From the September 2, 1932 edition of the Vineyard Gazette:

“Millions viewed the eclipse.” So said the mainland newspapers, and the Vineyard added its thousands to the common mass. Plans for obtaining the best view of this unusual display in the heavens were formulated days previous in many cases, several of the larger pleasure craft of the Island ports setting sail early Wednesday morning with groups of guests on board, bound easterly where the eclipse was more nearly total.

But there were many thousands left on the Island who drove to the hilltops armed with all sorts of paraphernalia with which to gaze at the dwindling face of the sun. The equipment ranged from exposed Kodak film with three-foot window panes well-darkened with candle smoke. It was easy to tell who had been gazing skyward by the smoke marks on their noses.

In Edgartown some of the old time widow’s walks and cupolas were used as observatories by householders and their guests.

Most of the watchers were at their observation stations more than an hour before anything occurred, and for some the eclipse appeared to be a trifle tardy. Many persons were at Gay Head Lighthouse and the Coast Guard station where a few seem to be laboring under the impression that the eclipse was regulated by the U.S. government, and that someone was to blame at the tardiness. However, the obliging officers in charge saw that none went away dissatisfied.

The bank of clouds that had hung in the west since the early forenoon melted and blew away like a curtain shortly before the eclipse took place, as if forces of nature were lending their aid to insure the finest possible view.

Slowly the curved shadow intruded itself over the sun’s face, cutting a thin ring from the edge of the brilliant orb. Steadily it crept onward, the ridges remaining clean-cut, without a sign of vapor or cloud to obscure the effect. The shadows grew long and longer. Twilight came. All traffic ceased on the highways and as the twilight deepened the far-off crowing of a rooster could be heard through the still air. No voice was raised. Nature and humanity observed their minute of silence and for that minute the shadow of the moon appeared to stand still, leaving but a thin crescent of the sun’s orb showing below the shielding edge. A thin “nail paring” as it has been called, slightly higher at the northern point.

This point lengthened, broadened, and the earth quickly grew lighter. A far-off fowl began to crackle, the rooster crowed once more. Voices began to break the silence, and the whirr of a car starter was the signal for the start of the homeward parade.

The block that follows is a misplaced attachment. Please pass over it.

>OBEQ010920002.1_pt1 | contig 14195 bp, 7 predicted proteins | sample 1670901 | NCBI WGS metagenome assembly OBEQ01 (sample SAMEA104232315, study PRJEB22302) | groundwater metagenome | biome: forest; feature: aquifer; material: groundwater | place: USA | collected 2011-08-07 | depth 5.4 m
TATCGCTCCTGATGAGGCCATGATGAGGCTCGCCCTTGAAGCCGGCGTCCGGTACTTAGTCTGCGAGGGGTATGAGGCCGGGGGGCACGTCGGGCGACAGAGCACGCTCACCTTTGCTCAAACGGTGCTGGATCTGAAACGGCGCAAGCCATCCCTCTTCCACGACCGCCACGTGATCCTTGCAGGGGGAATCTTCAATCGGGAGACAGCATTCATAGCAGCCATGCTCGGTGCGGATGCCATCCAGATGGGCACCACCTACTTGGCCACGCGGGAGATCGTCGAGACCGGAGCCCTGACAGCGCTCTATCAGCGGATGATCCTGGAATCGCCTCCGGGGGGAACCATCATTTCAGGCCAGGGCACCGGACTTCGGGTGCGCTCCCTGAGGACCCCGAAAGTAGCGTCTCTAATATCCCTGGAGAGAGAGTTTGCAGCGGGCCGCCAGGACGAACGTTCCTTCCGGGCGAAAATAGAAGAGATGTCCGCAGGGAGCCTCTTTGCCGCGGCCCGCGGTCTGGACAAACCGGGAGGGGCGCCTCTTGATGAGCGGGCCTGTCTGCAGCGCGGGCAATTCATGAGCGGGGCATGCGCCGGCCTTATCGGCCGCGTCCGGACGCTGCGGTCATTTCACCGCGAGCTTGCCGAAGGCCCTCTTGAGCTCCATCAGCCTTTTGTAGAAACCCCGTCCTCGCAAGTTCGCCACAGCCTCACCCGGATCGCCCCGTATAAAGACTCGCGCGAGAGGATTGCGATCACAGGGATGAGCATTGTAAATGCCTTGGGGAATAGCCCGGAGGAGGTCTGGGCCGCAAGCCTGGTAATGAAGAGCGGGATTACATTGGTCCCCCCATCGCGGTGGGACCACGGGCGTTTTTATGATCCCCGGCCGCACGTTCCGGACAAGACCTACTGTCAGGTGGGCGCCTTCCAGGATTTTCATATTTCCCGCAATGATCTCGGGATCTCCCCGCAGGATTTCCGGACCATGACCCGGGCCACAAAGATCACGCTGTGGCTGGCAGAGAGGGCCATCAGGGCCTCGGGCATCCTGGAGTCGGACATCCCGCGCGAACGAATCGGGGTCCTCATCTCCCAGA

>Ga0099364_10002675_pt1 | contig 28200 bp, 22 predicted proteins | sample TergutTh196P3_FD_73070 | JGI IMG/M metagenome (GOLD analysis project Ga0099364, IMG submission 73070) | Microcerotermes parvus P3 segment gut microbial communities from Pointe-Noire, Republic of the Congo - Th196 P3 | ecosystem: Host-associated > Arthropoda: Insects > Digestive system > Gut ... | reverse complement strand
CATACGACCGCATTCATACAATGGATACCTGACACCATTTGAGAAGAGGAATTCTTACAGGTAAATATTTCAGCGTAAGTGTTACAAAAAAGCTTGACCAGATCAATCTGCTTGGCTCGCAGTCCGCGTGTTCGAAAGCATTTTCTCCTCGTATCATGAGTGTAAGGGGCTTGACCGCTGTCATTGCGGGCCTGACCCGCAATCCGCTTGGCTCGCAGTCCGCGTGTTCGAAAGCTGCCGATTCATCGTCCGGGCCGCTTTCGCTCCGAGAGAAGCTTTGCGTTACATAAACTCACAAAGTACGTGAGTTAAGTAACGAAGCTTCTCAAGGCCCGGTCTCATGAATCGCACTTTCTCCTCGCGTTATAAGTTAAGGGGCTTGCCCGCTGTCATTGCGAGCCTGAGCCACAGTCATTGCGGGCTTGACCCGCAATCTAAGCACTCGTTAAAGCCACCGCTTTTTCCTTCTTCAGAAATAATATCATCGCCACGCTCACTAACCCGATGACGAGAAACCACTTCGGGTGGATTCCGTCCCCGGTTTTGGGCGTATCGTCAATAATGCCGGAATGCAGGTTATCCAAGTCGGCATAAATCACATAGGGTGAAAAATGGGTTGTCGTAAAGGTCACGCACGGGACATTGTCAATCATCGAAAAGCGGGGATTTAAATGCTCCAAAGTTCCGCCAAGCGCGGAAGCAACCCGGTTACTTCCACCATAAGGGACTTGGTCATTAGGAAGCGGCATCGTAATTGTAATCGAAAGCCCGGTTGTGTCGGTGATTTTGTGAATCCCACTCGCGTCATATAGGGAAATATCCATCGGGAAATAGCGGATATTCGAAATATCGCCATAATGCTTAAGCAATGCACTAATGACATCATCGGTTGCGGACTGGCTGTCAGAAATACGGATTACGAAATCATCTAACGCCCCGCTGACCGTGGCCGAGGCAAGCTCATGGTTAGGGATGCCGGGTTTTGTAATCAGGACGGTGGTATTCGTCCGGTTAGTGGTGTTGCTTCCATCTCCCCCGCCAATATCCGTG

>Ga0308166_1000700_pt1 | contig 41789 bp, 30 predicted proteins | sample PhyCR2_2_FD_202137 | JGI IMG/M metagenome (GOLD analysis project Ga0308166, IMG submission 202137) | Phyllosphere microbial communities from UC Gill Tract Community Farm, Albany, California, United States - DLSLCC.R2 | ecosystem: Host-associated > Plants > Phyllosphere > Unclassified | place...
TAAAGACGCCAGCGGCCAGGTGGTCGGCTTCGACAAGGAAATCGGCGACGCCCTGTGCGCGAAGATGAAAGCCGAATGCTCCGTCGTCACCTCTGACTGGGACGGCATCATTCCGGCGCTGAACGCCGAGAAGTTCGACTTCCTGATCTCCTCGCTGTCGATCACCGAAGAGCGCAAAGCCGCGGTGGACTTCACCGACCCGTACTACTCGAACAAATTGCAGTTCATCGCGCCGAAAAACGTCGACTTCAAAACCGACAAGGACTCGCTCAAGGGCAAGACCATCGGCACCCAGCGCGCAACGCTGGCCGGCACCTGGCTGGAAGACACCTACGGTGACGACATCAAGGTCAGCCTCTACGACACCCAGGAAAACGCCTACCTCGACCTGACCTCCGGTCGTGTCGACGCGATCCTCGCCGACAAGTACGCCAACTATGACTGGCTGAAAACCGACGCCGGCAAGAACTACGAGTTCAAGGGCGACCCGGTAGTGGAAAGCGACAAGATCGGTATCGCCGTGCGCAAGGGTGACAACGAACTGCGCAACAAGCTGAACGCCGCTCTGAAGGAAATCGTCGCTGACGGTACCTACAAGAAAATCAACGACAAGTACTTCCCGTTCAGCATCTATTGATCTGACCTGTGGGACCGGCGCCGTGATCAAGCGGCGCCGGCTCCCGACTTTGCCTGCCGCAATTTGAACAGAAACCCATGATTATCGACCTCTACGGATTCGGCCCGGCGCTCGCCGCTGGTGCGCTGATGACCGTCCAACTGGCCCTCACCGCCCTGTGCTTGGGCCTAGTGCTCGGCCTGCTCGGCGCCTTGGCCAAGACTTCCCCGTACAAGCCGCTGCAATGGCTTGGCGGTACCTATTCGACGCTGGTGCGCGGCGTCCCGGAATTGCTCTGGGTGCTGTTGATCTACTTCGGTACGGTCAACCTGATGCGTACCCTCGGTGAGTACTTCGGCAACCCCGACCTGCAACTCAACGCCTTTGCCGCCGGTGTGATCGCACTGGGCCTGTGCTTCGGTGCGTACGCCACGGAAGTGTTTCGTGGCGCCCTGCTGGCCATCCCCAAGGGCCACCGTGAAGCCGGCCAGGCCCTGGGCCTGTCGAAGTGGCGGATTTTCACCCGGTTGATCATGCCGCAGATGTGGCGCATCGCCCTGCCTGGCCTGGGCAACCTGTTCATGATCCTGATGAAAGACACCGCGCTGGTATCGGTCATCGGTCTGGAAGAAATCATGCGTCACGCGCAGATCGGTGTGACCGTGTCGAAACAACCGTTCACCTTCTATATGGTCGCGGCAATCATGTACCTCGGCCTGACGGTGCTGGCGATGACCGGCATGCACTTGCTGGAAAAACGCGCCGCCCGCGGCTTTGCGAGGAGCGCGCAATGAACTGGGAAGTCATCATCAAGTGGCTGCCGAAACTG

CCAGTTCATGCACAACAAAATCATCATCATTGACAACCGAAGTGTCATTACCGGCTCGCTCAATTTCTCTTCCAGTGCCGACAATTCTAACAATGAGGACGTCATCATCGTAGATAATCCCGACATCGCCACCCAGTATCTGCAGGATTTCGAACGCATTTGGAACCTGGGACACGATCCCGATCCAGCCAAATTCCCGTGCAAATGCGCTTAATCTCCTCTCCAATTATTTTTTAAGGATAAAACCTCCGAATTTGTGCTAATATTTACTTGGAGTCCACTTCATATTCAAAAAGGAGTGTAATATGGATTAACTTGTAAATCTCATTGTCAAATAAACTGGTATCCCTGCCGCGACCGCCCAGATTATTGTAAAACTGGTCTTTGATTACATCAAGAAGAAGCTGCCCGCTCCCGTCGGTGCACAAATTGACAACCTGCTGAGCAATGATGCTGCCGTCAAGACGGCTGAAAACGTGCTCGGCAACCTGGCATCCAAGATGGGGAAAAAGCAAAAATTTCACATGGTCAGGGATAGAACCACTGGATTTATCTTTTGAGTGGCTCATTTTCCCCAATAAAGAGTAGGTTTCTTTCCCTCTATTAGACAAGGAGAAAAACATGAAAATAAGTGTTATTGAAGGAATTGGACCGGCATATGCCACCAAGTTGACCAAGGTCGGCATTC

But even after the sun began to shine once more there were still sungazers on the hilltops adding more candle smoke to their already camouflaged noses or peering through colored glass. But the eclipse was over.

A feature of the eclipse which greatly impressed watchers here who were fortunate enough to observe it, was the crescents of the sun on the ground when the sun shone between the leaves of the trees. Miss Martha A. Hurlbut of Hurlbut-by-the-Sea, Oak Bluffs, describes the phenomenon as follows:

“Although we did not see the total eclipse, we did have the privilege of watching a most interesting and beautiful display of the crescents.

“Under the catalpa trees at one of the homes on the Highlands the family spread a sheet on the ground. At 3:25 p.m. the light spots on the sheet were quite circular, that is, the ordinary shadows being seen. Before 4 p.m., as the sun shone between the leaves, a semblance of crescents appeared by 4 definite crescents were scattered all over the sheet, until designs of more than common interest were manifested.

“The neighbors all around gathered to watch this unusual sight. As the shadow of the moon began to leave the sun, the crescents changed completely their position and were just the reverse of the first ones. As the shadows lengthened, these crescents were thrown on the nearby road and extended for a distance of about thirty feet very clearly and distinctly.”

The eclipse was all it could have been, given only about ninety-nine per cent totality. There could be no shadow bands, no corona, no sudden blackening of the face of the earth. But here was a strange twilight, yellowish and cool, with long shadows stretched out queerly in the evening that was not evening. When the sun was almost covered there were only a few clouds anywhere near, and these were tinged with the colors of the rainbow, made pearly, and brought out in relief. With smoked glass and other protection to the eye, the Island looked up and saw the burning sun reduced to a sliver.

Again the scientists were right. The celestial bodies passed and curtsied as astronomers said they would. The time of the heavenly event was foretold to a fraction of a second. If scientists are this well informed about matters of the sky, doubtless other amazing things they talk about and write about are also true. Astronomy is strange business.

Compiled by Hilary Wall